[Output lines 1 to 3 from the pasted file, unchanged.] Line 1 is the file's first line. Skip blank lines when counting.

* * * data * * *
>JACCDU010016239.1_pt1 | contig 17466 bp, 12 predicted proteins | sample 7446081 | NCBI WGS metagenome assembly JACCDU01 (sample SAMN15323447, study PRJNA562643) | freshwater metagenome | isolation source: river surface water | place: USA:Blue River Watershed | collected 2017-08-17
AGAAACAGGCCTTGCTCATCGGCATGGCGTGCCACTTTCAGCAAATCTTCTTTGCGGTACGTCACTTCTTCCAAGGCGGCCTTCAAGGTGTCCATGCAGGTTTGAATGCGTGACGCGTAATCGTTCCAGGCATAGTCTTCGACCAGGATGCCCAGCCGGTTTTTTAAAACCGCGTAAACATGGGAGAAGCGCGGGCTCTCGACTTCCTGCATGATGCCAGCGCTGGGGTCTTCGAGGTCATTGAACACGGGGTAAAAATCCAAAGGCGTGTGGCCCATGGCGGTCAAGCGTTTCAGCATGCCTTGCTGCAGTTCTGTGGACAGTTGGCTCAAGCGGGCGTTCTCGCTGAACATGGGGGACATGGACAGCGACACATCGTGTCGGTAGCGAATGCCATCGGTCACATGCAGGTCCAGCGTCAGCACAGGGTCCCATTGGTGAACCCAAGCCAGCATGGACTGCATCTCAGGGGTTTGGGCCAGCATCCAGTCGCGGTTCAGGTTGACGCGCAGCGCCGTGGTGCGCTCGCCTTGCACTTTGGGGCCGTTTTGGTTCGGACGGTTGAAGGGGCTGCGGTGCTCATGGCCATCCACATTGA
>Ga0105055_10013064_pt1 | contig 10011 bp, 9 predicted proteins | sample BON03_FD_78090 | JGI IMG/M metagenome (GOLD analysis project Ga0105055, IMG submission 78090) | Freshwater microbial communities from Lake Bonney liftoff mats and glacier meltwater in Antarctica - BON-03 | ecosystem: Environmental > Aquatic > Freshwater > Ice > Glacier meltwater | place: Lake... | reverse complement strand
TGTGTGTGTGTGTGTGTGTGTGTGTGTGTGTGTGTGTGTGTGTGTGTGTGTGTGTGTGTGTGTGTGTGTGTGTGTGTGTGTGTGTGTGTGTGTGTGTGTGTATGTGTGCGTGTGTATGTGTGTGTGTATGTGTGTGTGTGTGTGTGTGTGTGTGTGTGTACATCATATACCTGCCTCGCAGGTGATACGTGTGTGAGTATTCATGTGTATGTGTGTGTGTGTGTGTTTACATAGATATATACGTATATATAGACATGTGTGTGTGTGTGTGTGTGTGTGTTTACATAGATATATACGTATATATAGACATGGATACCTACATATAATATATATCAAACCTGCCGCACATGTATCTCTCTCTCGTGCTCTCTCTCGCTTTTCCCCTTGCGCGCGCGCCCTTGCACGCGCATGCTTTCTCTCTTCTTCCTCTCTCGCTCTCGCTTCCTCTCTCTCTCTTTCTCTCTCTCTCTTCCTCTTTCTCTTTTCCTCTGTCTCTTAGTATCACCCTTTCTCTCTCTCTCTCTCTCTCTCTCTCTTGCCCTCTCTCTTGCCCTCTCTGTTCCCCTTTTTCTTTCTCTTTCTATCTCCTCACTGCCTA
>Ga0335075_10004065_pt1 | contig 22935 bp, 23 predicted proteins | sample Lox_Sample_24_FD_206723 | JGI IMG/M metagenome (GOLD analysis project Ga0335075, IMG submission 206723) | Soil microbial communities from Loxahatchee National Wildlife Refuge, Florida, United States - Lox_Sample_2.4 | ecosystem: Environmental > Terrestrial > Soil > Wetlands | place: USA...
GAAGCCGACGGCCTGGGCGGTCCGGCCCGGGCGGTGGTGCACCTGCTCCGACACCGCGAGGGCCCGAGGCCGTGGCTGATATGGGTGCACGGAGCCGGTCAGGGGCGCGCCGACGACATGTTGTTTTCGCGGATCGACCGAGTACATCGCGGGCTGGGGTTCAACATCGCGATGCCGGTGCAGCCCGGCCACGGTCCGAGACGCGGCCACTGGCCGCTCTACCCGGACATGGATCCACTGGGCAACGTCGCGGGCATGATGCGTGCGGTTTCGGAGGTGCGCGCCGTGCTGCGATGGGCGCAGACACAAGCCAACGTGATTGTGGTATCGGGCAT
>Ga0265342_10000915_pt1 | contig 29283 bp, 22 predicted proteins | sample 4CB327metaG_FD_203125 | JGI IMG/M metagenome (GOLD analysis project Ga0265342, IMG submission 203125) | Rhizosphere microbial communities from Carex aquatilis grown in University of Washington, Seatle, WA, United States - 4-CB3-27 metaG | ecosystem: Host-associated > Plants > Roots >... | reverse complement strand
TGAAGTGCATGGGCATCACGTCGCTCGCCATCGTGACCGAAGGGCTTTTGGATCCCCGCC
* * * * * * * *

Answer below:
>JACCDU010016239.1_pt1 | contig 17466 bp, 12 predicted proteins | sample 7446081 | NCBI WGS metagenome assembly JACCDU01 (sample SAMN15323447, study PRJNA562643) | freshwater metagenome | isolation source: river surface water | place: USA:Blue River Watershed | collected 2017-08-17
AGAAACAGGCCTTGCTCATCGGCATGGCGTGCCACTTTCAGCAAATCTTCTTTGCGGTACGTCACTTCTTCCAAGGCGGCCTTCAAGGTGTCCATGCAGGTTTGAATGCGTGACGCGTAATCGTTCCAGGCATAGTCTTCGACCAGGATGCCCAGCCGGTTTTTTAAAACCGCGTAAACATGGGAGAAGCGCGGGCTCTCGACTTCCTGCATGATGCCAGCGCTGGGGTCTTCGAGGTCATTGAACACGGGGTAAAAATCCAAAGGCGTGTGGCCCATGGCGGTCAAGCGTTTCAGCATGCCTTGCTGCAGTTCTGTGGACAGTTGGCTCAAGCGGGCGTTCTCGCTGAACATGGGGGACATGGACAGCGACACATCGTGTCGGTAGCGAATGCCATCGGTCACATGCAGGTCCAGCGTCAGCACAGGGTCCCATTGGTGAACCCAAGCCAGCATGGACTGCATCTCAGGGGTTTGGGCCAGCATCCAGTCGCGGTTCAGGTTGACGCGCAGCGCCGTGGTGCGCTCGCCTTGCACTTTGGGGCCGTTTTGGTTCGGACGGTTGAAGGGGCTGCGGTGCTCATGGCCATCCACATTGA
>Ga0105055_10013064_pt1 | contig 10011 bp, 9 predicted proteins | sample BON03_FD_78090 | JGI IMG/M metagenome (GOLD analysis project Ga0105055, IMG submission 78090) | Freshwater microbial communities from Lake Bonney liftoff mats and glacier meltwater in Antarctica - BON-03 | ecosystem: Environmental > Aquatic > Freshwater > Ice > Glacier meltwater | place: Lake... | reverse complement strand